Post 3 in the series…. I applaud Ann’s determination to go to something that I know would be at the very least uncomfortable, but I do wonder at the NAS’s ideas for the conference.
Clearly it wasn’t intended for autistics to be there and was almost aggressively pushing them out from the start. I got the feeling of “We’re talking about you, not to you” from everything that Ann has recounted in the three posts.
I hope that’s not true, but I suspect that we (autistics) are still considered a burden to society instead of being considered the creative, emotional people we are.
“Until everyone understands” proclaimed the slogan on the front of the conference pack for the National Autistic Society’s one-day conference on Autism and Mental Health.
I sat, during the afternoon tea break of this conference, which I’ve already described in some detail in My Conference Day and Content Report, and pondered exactly who “everyone” was, and, perhaps more crucially, exactly WHAT everyone would, ideally, understand about autism and autistic people. My experience, at a conference supposedly designed specifically to promote understanding about autism and autistic people had indicated that understanding was still distinctly lacking!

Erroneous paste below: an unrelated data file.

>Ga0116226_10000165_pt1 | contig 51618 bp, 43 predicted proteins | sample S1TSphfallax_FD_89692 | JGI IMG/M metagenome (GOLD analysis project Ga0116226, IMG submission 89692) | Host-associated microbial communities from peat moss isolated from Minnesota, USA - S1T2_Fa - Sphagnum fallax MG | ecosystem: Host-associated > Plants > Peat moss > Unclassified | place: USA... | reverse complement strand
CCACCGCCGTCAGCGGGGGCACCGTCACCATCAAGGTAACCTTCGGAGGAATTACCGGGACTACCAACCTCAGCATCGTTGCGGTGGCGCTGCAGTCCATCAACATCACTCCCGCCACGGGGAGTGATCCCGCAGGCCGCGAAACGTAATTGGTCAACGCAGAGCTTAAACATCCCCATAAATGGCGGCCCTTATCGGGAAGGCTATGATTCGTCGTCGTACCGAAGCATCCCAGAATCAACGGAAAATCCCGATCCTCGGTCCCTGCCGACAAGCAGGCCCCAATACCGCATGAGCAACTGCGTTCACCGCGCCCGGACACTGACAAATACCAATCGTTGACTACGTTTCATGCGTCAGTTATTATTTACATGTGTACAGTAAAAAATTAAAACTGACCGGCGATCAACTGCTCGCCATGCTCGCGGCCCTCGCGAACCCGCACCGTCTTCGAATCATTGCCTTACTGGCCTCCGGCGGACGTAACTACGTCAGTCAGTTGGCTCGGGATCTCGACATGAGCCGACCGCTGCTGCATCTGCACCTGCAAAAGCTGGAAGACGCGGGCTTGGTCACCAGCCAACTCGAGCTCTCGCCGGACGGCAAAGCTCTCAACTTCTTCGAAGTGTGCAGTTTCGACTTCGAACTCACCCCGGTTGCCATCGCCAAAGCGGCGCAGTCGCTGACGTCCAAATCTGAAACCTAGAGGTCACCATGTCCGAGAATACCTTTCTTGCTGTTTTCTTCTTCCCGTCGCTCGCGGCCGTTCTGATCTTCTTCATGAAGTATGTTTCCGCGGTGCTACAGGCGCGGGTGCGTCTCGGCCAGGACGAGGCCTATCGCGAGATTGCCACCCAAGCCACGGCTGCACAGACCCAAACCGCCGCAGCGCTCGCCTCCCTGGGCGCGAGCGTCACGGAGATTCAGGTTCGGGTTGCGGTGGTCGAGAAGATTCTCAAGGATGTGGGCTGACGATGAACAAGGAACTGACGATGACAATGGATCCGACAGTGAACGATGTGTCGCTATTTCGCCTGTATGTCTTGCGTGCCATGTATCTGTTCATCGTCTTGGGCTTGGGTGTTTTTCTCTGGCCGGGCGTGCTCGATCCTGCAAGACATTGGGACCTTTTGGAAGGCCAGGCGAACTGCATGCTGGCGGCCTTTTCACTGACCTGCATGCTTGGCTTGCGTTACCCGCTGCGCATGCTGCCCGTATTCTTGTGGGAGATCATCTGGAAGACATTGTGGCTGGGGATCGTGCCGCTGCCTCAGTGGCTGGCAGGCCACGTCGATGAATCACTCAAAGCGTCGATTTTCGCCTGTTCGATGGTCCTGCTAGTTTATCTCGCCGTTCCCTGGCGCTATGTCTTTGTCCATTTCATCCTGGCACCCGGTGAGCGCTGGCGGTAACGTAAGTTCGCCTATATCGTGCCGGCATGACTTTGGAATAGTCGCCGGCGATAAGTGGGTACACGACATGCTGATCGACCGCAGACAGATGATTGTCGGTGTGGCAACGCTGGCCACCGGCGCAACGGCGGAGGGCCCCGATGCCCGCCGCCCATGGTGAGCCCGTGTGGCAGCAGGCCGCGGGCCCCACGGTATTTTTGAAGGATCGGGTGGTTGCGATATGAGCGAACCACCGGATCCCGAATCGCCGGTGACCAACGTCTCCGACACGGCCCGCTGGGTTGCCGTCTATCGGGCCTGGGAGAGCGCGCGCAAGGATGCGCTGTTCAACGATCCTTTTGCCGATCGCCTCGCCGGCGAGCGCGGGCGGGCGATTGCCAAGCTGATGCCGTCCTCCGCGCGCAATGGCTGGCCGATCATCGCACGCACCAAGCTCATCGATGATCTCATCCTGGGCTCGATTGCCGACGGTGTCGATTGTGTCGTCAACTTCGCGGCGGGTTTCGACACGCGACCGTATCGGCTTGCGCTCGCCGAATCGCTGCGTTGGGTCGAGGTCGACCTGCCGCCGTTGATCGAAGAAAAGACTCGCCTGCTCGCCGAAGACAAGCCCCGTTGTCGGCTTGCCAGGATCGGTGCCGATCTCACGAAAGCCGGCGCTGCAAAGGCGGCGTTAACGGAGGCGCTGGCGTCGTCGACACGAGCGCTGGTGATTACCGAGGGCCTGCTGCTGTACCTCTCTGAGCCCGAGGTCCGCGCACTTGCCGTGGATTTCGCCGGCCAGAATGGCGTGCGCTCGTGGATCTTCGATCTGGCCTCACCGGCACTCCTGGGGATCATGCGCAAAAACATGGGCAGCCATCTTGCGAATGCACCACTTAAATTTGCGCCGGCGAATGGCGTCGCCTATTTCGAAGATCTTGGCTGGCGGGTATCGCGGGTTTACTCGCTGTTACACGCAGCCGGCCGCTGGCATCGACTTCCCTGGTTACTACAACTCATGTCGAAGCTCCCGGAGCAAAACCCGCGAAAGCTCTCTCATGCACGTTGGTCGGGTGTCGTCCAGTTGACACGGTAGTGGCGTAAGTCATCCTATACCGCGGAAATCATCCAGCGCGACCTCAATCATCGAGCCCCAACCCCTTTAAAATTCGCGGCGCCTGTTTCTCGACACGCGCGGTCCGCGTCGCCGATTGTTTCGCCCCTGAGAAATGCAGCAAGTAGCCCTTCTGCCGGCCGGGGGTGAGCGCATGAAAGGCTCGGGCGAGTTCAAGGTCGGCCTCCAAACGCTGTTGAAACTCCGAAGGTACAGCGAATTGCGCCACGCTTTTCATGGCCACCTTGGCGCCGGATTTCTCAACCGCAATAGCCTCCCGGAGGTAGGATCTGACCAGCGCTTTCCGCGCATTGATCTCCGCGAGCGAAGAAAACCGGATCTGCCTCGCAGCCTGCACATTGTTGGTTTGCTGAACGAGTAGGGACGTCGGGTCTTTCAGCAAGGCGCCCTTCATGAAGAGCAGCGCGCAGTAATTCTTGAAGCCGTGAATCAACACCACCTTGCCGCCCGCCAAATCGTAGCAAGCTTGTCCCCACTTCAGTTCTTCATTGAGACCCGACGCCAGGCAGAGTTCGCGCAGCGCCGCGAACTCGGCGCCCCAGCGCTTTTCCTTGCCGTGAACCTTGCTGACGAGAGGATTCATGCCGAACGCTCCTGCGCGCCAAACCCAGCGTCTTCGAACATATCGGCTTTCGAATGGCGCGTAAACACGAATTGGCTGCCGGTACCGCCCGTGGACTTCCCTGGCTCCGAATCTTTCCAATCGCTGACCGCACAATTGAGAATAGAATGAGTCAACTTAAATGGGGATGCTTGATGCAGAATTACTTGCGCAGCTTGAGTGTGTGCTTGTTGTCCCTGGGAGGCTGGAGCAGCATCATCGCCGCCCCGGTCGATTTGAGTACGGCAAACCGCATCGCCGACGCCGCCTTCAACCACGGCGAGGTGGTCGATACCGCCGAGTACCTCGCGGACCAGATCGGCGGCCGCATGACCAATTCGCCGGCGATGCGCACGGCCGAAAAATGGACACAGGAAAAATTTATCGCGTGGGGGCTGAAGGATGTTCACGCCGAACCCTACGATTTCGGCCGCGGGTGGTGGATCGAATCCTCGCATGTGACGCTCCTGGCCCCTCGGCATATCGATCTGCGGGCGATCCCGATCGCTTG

First off, there were the practical arrangements at the conference itself as far as autistic people attending were concerned. The worries caused by the initial e-mail about the parking were just the start of a really stressful and difficult conference that seemed to have almost ignored the access needs of the very people it was…
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